Imatges de pÓgina
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870

The loose train of thy amber-dropping hair,

Listen for dear honour's sake,
Goddess of the silver lake,

Listen and save.
Listen and appear to us
In name of great Oceanus,
By the earth-shaking Neptune's mace,
And Tethys grave majestick pace,
By hoary Nereus wrincled look,
And the Carpathian wisards hook,
By scaly Tritons winding shell,
And old sooth-saying Glaucus spell,
By Leucothea's lovely hands,
And her son that rules the strands,
By Thetis tinsel-slipper'd feet,
And the Songs of Sirens sweet,
By dead Parthenope's dear tomb,
And fair Ligea's golden comb,
Wherwith she sits on diamond rocks
Sleeking her soft alluring locks,
By all the Nymphs that nightly dance
Upon thy streams with wily glance,
Rise, rise, and heave thy rosie head
From thy coral-pav'n bed,
And bridle in thy headlong wave,
Till thou our summons answered have.

Listen and save.

880

890

Sabrina rises, attended by water-Nymphes, and sings.

By the rushy-fringed bank,
Where grows the Willow and the Osier dank,

My sliding Chariot stayes,
Thick set with Agat, and the azurn sheen
Of Turkis blew, and Emrauld green

That in the channell strayes,
Whilst from off the waters fleet
Thus I set my printless feet
O're the Cowslips Velvet head,

That bends not as I tread, Gentle swain at thy request

I am here.

900

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910

920

Spir. Goddess dear
We implore thy powerful hand
To undo the charmed band
Of true Virgin here distrest,
Through the force, and through the wile
Of unblest inchanter vile.

Sab. Shepherd 'tis my office best
To help insnared chastity;
Brightest Lady look on me,
Thus I sprinkle on thy brest
Drops that from my fountain pure,
I have kept of pretious cure,
Thrice upon thy fingers tip,
Thrice upon thy rubied lip,
Next this marble' venom'd seat
Smear'd with gumms of glutenous heat
I touch with chaste palms moist and cold,
Now the spell hath lost his hold;
And I must haste ere morning hour

To wait in Amphitrite's bowr.
Sabrina descends, and the Lady rises out of her seat.

Spir. Virgin, daughter of Locrine
Sprung of old Anchises line,
May thy brimmed waves for this
Their full tribute never miss
From a thousand petty rills,
That tumble down the snowy hills:
Summer drouth, or singed air
Never scorch thy tresses fair,
Noi wet Octobers torrent flood
Thy molten crystal fill with mudd,
May thy billows rowl ashoar
The beryl, and the golden ore,
May thy lofty head be crown'á
With many a tower and terrass round,
And here and there thy banks upon
With Groves of myrrhe, and cinnamon.
Com Lady while Heaven lends us grace,
Let us fly this cursed place,
Lest the Sorcerer us intice

With som other new device.

930

940

Not a waste, or needless sound
Till we com to holier ground,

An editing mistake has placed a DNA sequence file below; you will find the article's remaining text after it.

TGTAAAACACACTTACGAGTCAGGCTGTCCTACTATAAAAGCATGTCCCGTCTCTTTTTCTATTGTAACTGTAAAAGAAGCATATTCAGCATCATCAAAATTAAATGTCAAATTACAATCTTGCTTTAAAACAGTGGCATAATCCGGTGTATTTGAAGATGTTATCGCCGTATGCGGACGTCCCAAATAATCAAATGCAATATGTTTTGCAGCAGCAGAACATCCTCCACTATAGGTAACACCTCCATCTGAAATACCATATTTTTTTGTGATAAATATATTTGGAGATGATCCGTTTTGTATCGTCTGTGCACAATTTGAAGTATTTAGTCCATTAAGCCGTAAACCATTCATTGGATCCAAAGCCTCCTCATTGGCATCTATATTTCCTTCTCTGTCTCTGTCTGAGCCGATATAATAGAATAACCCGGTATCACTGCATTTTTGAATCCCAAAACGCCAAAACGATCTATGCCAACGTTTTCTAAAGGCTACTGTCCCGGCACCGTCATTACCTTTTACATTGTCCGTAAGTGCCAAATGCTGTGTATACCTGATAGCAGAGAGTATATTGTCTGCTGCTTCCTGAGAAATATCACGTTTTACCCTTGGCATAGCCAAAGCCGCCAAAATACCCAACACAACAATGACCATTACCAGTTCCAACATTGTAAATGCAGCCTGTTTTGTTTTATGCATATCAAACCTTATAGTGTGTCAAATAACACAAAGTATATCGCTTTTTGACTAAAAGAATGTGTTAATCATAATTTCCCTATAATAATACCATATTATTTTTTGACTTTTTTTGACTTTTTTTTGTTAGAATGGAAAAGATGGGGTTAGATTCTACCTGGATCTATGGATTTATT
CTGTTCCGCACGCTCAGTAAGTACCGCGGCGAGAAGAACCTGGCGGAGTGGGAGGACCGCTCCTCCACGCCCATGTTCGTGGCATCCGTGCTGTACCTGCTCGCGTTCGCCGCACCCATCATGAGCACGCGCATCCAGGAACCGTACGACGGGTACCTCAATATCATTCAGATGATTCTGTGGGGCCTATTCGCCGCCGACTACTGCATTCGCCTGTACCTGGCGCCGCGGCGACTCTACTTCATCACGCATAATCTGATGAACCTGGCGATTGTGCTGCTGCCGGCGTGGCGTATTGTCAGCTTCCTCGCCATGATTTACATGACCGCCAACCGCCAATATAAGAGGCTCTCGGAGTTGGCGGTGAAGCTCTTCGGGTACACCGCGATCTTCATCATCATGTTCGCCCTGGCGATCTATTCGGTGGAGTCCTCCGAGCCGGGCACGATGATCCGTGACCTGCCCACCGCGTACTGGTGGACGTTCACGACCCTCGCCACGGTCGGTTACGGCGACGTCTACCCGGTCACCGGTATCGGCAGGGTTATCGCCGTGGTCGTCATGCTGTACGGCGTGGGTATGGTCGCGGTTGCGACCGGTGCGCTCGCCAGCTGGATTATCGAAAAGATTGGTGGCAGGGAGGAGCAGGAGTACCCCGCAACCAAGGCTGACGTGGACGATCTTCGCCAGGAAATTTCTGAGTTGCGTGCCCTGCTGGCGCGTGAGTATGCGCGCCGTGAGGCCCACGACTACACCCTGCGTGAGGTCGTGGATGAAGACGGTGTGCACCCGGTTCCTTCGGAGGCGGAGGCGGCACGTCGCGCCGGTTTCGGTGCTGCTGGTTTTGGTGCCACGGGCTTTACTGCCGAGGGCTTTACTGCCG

I shall be your faithfull guide
Through this gloomy covert wide,
And not many furlongs thence
Is your Fathers residence,
Where this night are met in state
Many a friend to gratulate
His wish't presence, and beside
All the Swains that there abide,
With Jiggs, and rural dance resort,
We shall catch them at their sport,
And our sudden coming there
Will double all their mirth and chere;
Com let us haste, the Stars grow high,
But night sits monarch yet in the mid sky.

950

The Scene changes, presenting Ludlow Town and the Presidents Castle,

then com in Countrey-Dancers, after them the attendant Spirit, with the two Brothers and the Lady.

SONG.

960

Spir. Back Shepherds, back, anough your play,
Till next Sun-shine holiday,
Here be without duck or nod
Other trippings to be trod
Of lighter toes, and such Court guise
As Mercury did first devise
With the mincing Dryades

On the Lawns, and on the Leas.
This second Song presents them to their father and mother.

Noble Lord, and Lady bright,
I have brought ye new delight,
Here behold so goodly grown
Three fair branches of your own,
Heav'n hath timely tri'd their youth,

970
Their faith, their patience, and their truth.
And sent them here through hard assays
With a crown of deathless Praise,

To triumph in victorious dance

O're sensual Folly, and Intemperance.

980

990

The dances ended, the Spirit Epiloguizes.
Spir. To the Ocean now I fly,
And those happy climes that ly
Where day never shuts his eye,
Up in the broad fields of the sky:
There I suck the liquid ayr
All amidst the Gardens fair
Of Hesperus, and his daughters three
That sing about the golden tree:
Along the crisped shades and bowres
Revels the spruce and jocond Spring,
The Graces, and the rosie-boosom'd Howres,
Thither all their bounties bring,
That there eternal Summer dwels,
And West winds, with musky wing
About the cedar'n alleys fling
Nard, and Cassia's balmy smels.
Iris there with humid bow,
Waters the odorous banks that blow
Flowers of more mingled hew
Then her purfl’d scarf can shew,
And drenches with Elysian dew
(List mortals, if your ears be true)
Beds of Hyacinth, and roses
Where young Adonis oft reposes,
Waxing well of his deep wound
In slumber soft, and on the ground
Sadly sits th' Assyrian Queen;
But far above in spangled sheen
Celestial Cupid her fam'd son advanc't,
Holds his dear Psyche sweet intranc't
After her wandring labours long,
Till free consent the gods among
Make her his eternal Bride,
And from her fair unspotted side
Two blissful twins are to be born,
Youth and Joy; so Jove hath sworn.

But now my task is smoothly don,
I can fly, or I can run
Quickly to the green earths end,
Where the bow'd welkin slow doth bend,

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